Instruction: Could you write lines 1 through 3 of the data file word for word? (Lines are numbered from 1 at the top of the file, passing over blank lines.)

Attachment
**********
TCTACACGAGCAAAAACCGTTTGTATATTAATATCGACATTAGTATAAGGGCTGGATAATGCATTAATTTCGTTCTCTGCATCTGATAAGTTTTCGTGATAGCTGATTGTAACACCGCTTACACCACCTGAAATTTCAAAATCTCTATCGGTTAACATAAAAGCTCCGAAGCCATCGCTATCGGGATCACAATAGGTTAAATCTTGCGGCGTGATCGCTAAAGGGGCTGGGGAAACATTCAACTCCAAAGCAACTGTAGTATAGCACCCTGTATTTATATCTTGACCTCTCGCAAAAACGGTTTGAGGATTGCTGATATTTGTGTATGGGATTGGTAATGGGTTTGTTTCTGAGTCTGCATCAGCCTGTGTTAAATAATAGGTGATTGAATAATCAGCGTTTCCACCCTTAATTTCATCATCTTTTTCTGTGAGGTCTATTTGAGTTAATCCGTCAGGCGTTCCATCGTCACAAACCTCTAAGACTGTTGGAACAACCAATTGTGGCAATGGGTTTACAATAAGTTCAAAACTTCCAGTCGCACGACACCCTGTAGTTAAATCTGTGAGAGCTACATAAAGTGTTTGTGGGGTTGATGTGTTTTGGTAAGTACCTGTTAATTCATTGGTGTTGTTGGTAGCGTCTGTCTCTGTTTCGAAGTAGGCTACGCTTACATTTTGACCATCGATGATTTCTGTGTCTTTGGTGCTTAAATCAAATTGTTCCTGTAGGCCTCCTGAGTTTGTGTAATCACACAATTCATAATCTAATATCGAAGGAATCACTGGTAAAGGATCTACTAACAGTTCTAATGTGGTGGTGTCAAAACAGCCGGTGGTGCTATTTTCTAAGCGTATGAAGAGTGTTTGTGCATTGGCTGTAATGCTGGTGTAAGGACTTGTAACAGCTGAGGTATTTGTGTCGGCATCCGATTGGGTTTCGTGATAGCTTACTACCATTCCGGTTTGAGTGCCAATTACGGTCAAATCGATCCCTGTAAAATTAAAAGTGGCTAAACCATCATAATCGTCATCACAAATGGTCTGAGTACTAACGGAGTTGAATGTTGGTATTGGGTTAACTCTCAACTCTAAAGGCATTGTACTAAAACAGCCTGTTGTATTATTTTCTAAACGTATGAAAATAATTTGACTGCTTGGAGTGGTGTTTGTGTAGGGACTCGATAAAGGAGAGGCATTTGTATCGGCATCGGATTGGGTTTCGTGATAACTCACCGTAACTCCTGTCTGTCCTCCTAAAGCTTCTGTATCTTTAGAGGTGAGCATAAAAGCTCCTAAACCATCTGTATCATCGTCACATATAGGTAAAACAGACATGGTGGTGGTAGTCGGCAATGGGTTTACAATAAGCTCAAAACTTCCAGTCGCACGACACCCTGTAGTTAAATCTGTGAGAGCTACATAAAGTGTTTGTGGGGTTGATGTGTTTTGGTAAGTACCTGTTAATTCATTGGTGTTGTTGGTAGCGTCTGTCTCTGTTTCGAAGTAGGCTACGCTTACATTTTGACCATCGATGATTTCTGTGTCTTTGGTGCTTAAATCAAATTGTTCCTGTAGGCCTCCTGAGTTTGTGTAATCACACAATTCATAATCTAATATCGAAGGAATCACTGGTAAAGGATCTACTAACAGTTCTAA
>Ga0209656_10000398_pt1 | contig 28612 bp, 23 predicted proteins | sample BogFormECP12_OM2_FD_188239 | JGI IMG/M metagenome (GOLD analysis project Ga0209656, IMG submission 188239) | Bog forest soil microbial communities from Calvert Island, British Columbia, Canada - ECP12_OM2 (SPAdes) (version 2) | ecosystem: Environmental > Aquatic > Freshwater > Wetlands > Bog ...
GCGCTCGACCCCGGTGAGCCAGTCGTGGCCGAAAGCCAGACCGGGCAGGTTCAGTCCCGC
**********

TCTACACGAGCAAAAACCGTTTGTATATTAATATCGACATTAGTATAAGGGCTGGATAATGCATTAATTTCGTTCTCTGCATCTGATAAGTTTTCGTGATAGCTGATTGTAACACCGCTTACACCACCTGAAATTTCAAAATCTCTATCGGTTAACATAAAAGCTCCGAAGCCATCGCTATCGGGATCACAATAGGTTAAATCTTGCGGCGTGATCGCTAAAGGGGCTGGGGAAACATTCAACTCCAAAGCAACTGTAGTATAGCACCCTGTATTTATATCTTGACCTCTCGCAAAAACGGTTTGAGGATTGCTGATATTTGTGTATGGGATTGGTAATGGGTTTGTTTCTGAGTCTGCATCAGCCTGTGTTAAATAATAGGTGATTGAATAATCAGCGTTTCCACCCTTAATTTCATCATCTTTTTCTGTGAGGTCTATTTGAGTTAATCCGTCAGGCGTTCCATCGTCACAAACCTCTAAGACTGTTGGAACAACCAATTGTGGCAATGGGTTTACAATAAGTTCAAAACTTCCAGTCGCACGACACCCTGTAGTTAAATCTGTGAGAGCTACATAAAGTGTTTGTGGGGTTGATGTGTTTTGGTAAGTACCTGTTAATTCATTGGTGTTGTTGGTAGCGTCTGTCTCTGTTTCGAAGTAGGCTACGCTTACATTTTGACCATCGATGATTTCTGTGTCTTTGGTGCTTAAATCAAATTGTTCCTGTAGGCCTCCTGAGTTTGTGTAATCACACAATTCATAATCTAATATCGAAGGAATCACTGGTAAAGGATCTACTAACAGTTCTAATGTGGTGGTGTCAAAACAGCCGGTGGTGCTATTTTCTAAGCGTATGAAGAGTGTTTGTGCATTGGCTGTAATGCTGGTGTAAGGACTTGTAACAGCTGAGGTATTTGTGTCGGCATCCGATTGGGTTTCGTGATAGCTTACTACCATTCCGGTTTGAGTGCCAATTACGGTCAAATCGATCCCTGTAAAATTAAAAGTGGCTAAACCATCATAATCGTCATCACAAATGGTCTGAGTACTAACGGAGTTGAATGTTGGTATTGGGTTAACTCTCAACTCTAAAGGCATTGTACTAAAACAGCCTGTTGTATTATTTTCTAAACGTATGAAAATAATTTGACTGCTTGGAGTGGTGTTTGTGTAGGGACTCGATAAAGGAGAGGCATTTGTATCGGCATCGGATTGGGTTTCGTGATAACTCACCGTAACTCCTGTCTGTCCTCCTAAAGCTTCTGTATCTTTAGAGGTGAGCATAAAAGCTCCTAAACCATCTGTATCATCGTCACATATAGGTAAAACAGACATGGTGGTGGTAGTCGGCAATGGGTTTACAATAAGCTCAAAACTTCCAGTCGCACGACACCCTGTAGTTAAATCTGTGAGAGCTACATAAAGTGTTTGTGGGGTTGATGTGTTTTGGTAAGTACCTGTTAATTCATTGGTGTTGTTGGTAGCGTCTGTCTCTGTTTCGAAGTAGGCTACGCTTACATTTTGACCATCGATGATTTCTGTGTCTTTGGTGCTTAAATCAAATTGTTCCTGTAGGCCTCCTGAGTTTGTGTAATCACACAATTCATAATCTAATATCGAAGGAATCACTGGTAAAGGATCTACTAACAGTTCTAA
>Ga0209656_10000398_pt1 | contig 28612 bp, 23 predicted proteins | sample BogFormECP12_OM2_FD_188239 | JGI IMG/M metagenome (GOLD analysis project Ga0209656, IMG submission 188239) | Bog forest soil microbial communities from Calvert Island, British Columbia, Canada - ECP12_OM2 (SPAdes) (version 2) | ecosystem: Environmental > Aquatic > Freshwater > Wetlands > Bog ...
GCGCTCGACCCCGGTGAGCCAGTCGTGGCCGAAAGCCAGACCGGGCAGGTTCAGTCCCGC